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Quick Web Page Menu

Many applications (e.g. Microsoft Word) have a menu as their first bar. If you have a web site that has many pages, you can create a similar menu bar where, if you click a menu item, a drop-down menu with links will appear over other content on the page. You might have seen this on some web pages already. Keep reading if you would like to learn how to build this for your web site.

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By: Chrysanthus Forcha
Rating: 5 stars5 stars5 stars5 stars5 stars / 8
April 30, 2008
  1. · Quick Web Page Menu
  2. · Strategy
  3. · Code continued
  4. · Explanation of Code

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Quick Web Page Menu
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In this article, I show you how you can design such a menu when you are in a hurry. You can also take this as a basis to design a menu for commercial purposes. To understand this article, you should have basic knowledge of HTML, Cascading Style Sheets and JavaScript.


We need to be aware of certain things before we continue to the analysis. The first item we need to know is how positioning in HTML works.

There is a CSS property called the Position property. It is used to position an HTML element anywhere on a web page. This property can take the value "absolute;" it can also take the value "relative." So if you want to position a DIV element for example, on a web page you can begin the syntax for the DIV element in your CSS like this:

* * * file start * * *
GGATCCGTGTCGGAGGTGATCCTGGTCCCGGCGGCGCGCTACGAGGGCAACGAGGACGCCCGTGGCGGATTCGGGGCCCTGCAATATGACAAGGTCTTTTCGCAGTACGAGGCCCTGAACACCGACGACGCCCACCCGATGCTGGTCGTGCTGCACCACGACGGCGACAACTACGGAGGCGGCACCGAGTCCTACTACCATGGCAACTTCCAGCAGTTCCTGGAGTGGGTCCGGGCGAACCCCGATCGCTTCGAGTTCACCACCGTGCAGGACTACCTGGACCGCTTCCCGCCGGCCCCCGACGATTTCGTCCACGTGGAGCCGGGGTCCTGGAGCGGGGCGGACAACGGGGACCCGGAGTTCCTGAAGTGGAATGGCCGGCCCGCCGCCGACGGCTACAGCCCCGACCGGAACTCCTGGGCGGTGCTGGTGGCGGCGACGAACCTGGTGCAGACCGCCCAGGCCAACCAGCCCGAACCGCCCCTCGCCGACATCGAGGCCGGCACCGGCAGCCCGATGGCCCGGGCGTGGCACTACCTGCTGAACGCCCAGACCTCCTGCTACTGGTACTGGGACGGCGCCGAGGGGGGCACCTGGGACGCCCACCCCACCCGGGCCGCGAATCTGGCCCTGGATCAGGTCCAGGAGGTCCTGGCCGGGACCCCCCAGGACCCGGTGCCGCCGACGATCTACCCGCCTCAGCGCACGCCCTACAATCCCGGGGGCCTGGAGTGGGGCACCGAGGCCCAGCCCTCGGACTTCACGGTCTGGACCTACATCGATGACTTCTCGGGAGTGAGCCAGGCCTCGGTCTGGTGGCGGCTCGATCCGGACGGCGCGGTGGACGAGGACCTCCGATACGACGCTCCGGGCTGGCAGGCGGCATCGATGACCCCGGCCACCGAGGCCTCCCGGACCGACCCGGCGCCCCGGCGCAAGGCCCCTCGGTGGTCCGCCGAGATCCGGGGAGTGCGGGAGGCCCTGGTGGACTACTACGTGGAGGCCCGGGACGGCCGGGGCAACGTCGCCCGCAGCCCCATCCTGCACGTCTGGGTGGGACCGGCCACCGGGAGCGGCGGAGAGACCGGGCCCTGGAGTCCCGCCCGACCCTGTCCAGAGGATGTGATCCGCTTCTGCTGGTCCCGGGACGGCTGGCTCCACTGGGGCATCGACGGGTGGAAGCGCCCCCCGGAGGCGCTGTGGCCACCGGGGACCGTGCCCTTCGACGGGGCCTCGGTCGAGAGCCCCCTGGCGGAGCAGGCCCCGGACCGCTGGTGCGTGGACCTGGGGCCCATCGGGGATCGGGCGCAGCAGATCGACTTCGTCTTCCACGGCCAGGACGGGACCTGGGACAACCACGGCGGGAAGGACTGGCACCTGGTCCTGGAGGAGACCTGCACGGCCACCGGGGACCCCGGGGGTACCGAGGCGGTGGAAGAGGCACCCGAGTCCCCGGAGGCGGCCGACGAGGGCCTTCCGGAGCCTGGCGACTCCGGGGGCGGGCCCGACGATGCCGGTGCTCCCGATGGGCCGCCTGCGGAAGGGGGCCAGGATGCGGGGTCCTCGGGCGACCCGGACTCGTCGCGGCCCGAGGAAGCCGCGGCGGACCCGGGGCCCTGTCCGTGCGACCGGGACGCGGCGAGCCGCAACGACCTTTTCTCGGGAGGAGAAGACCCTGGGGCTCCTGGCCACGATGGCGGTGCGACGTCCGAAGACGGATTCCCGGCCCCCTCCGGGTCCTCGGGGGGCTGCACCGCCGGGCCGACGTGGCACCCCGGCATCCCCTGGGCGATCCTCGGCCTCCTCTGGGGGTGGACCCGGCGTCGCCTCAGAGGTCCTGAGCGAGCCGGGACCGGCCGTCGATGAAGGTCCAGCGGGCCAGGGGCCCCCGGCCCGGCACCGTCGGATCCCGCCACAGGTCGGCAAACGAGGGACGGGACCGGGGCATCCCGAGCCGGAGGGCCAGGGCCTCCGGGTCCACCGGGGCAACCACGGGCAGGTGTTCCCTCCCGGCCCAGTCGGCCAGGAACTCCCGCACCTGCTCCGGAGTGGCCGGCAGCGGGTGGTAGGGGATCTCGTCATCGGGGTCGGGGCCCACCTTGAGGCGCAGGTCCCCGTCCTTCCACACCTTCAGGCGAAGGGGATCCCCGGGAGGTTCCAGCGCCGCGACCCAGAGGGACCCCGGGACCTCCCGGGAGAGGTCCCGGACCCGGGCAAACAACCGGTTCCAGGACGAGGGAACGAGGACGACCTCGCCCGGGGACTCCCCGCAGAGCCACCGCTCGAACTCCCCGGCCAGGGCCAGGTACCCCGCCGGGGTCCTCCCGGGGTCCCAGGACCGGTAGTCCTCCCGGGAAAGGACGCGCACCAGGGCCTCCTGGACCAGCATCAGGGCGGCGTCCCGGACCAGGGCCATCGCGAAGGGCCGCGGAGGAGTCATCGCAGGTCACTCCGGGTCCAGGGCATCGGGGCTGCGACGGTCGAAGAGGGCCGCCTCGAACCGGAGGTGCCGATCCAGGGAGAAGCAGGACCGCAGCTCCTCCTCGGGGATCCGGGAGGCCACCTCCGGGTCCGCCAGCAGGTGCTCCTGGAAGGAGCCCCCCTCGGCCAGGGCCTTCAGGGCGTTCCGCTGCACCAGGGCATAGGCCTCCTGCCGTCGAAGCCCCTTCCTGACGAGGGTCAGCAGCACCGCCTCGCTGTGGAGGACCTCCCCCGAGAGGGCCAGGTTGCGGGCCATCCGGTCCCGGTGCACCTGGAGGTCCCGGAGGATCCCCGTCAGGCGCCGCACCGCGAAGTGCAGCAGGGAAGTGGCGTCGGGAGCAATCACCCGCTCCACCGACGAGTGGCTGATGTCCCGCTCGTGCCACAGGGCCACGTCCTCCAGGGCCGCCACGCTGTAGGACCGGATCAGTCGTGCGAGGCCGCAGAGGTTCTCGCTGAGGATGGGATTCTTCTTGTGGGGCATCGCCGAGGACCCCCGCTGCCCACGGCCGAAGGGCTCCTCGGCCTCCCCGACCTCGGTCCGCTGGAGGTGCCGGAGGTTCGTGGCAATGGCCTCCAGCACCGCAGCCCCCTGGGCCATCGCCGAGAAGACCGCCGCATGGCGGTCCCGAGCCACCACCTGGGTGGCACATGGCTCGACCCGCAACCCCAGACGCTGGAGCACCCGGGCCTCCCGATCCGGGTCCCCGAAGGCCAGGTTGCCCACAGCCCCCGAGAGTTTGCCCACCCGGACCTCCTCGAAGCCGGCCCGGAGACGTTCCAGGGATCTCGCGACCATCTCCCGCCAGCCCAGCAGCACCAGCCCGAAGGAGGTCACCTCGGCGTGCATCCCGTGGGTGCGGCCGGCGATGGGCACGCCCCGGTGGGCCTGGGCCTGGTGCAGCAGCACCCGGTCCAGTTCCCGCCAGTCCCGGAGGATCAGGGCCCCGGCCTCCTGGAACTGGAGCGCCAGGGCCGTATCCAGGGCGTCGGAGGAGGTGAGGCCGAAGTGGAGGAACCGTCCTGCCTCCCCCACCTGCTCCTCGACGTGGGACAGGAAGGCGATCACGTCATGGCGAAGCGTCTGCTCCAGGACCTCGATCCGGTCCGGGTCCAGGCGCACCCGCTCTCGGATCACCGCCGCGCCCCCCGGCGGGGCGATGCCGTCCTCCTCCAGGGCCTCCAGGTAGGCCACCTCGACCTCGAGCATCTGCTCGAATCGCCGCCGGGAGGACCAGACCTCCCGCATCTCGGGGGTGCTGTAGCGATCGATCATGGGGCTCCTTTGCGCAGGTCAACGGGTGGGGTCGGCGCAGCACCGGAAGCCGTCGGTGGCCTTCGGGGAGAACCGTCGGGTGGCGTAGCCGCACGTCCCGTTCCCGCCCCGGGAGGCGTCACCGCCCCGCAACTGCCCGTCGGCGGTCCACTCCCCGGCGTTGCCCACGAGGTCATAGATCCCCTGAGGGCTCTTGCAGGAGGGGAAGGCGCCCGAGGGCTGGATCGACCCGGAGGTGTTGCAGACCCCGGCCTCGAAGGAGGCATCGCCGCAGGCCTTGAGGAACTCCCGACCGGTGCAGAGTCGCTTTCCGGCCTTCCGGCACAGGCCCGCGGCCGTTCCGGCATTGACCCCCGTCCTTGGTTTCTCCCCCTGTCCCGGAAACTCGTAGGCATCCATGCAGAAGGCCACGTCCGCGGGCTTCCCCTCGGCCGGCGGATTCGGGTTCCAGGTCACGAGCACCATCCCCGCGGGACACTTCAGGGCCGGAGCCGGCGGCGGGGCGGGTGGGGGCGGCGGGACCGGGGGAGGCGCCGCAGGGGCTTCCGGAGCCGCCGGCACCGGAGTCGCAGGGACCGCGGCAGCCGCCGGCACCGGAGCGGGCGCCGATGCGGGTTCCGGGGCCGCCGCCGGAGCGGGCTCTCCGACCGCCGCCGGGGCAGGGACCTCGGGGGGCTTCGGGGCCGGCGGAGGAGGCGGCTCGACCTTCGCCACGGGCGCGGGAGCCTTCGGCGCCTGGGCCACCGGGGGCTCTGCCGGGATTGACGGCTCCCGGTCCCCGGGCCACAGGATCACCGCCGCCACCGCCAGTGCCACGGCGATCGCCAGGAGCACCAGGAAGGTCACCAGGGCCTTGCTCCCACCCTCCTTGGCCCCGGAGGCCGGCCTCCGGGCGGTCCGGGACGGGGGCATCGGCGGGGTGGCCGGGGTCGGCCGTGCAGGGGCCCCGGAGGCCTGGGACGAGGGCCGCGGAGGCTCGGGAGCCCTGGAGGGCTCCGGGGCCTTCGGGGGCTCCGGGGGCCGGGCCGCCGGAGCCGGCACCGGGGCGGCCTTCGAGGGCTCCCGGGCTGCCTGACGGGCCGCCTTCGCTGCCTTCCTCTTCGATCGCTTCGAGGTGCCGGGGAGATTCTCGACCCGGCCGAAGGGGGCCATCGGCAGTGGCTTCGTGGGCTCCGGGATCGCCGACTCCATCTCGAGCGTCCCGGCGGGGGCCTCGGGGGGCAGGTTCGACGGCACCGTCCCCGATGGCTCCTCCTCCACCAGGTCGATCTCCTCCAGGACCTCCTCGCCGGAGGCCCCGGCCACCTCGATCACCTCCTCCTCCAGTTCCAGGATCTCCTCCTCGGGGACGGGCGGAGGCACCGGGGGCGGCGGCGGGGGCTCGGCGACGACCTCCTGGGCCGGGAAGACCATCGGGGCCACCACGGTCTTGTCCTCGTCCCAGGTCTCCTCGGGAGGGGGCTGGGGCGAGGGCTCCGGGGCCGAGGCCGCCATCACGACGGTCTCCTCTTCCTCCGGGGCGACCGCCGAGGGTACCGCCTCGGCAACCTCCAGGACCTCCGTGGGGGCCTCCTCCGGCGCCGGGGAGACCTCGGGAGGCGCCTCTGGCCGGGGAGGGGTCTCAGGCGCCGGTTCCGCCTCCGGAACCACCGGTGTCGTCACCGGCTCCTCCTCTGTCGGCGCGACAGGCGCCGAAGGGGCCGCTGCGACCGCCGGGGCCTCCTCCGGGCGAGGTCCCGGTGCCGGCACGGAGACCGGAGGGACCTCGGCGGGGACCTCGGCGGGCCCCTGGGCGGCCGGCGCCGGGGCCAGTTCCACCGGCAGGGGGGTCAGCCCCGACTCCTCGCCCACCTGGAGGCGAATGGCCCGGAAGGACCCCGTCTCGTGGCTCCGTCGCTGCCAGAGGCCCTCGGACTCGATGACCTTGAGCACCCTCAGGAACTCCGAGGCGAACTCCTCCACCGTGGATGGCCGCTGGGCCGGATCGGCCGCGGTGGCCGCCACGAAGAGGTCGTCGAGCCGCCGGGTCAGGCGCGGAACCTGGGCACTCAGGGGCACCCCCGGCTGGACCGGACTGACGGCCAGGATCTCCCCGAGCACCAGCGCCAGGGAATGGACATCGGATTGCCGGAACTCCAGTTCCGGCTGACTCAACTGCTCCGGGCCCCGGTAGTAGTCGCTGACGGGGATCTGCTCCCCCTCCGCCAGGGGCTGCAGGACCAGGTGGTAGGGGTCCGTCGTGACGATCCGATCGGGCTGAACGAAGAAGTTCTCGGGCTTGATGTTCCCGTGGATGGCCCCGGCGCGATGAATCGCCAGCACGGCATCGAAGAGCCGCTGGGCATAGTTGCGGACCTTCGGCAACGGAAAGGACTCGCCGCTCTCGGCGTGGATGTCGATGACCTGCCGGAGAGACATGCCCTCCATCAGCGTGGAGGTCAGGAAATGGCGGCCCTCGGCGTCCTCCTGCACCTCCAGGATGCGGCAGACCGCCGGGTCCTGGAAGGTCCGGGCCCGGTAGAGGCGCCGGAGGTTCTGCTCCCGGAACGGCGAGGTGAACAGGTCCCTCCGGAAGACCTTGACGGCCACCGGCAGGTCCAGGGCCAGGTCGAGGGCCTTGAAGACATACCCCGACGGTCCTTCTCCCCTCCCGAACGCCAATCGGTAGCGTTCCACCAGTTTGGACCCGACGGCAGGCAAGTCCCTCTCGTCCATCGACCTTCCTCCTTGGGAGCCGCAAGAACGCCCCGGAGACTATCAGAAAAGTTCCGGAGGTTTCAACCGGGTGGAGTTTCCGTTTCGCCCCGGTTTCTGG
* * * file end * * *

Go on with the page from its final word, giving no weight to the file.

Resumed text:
div {position:absolute ...


div {position:relative ...

The value of "absolute" positions the element on the web page by taking the top-left corner of the client area of the web page as the origin, with coordinates (0px, 0px). When you use absolute positioning, the element (DIV in this example) will not occupy any space that another element would have taken, with the normal flow as you place elements as content of the BODY tag. This means that if you place another element normally, it may lie behind or in front of the element with the absolute position property.

The value of "relative" does not change the position of the element in the normal flow as you place it, as content of the BODY tag. The element occupies space in the area where you place it as content of the BODY tag.

The CSS z-index Property

The CSS z-index property sets the stack order of an element. An element with a larger stack order is always in front of another element with lower stack order. In simple terms, the z-index property allows an element to be placed in front or behind another element as seen by the viewer of the web page. The z-index is a number and an element with the greater number appears in front of an element with the smaller number.

Note: the z-index property only works on elements that have the position property.

If you create an element and give it the absolute position property (position:absolute), but do not give it the Left and Top property, the element should remain where you placed it in the normal flow as content of the BODY tag. It will still not occupy space. It will still be able to lie in front or behind elements that occupy space and take their position normally in the normal flow.

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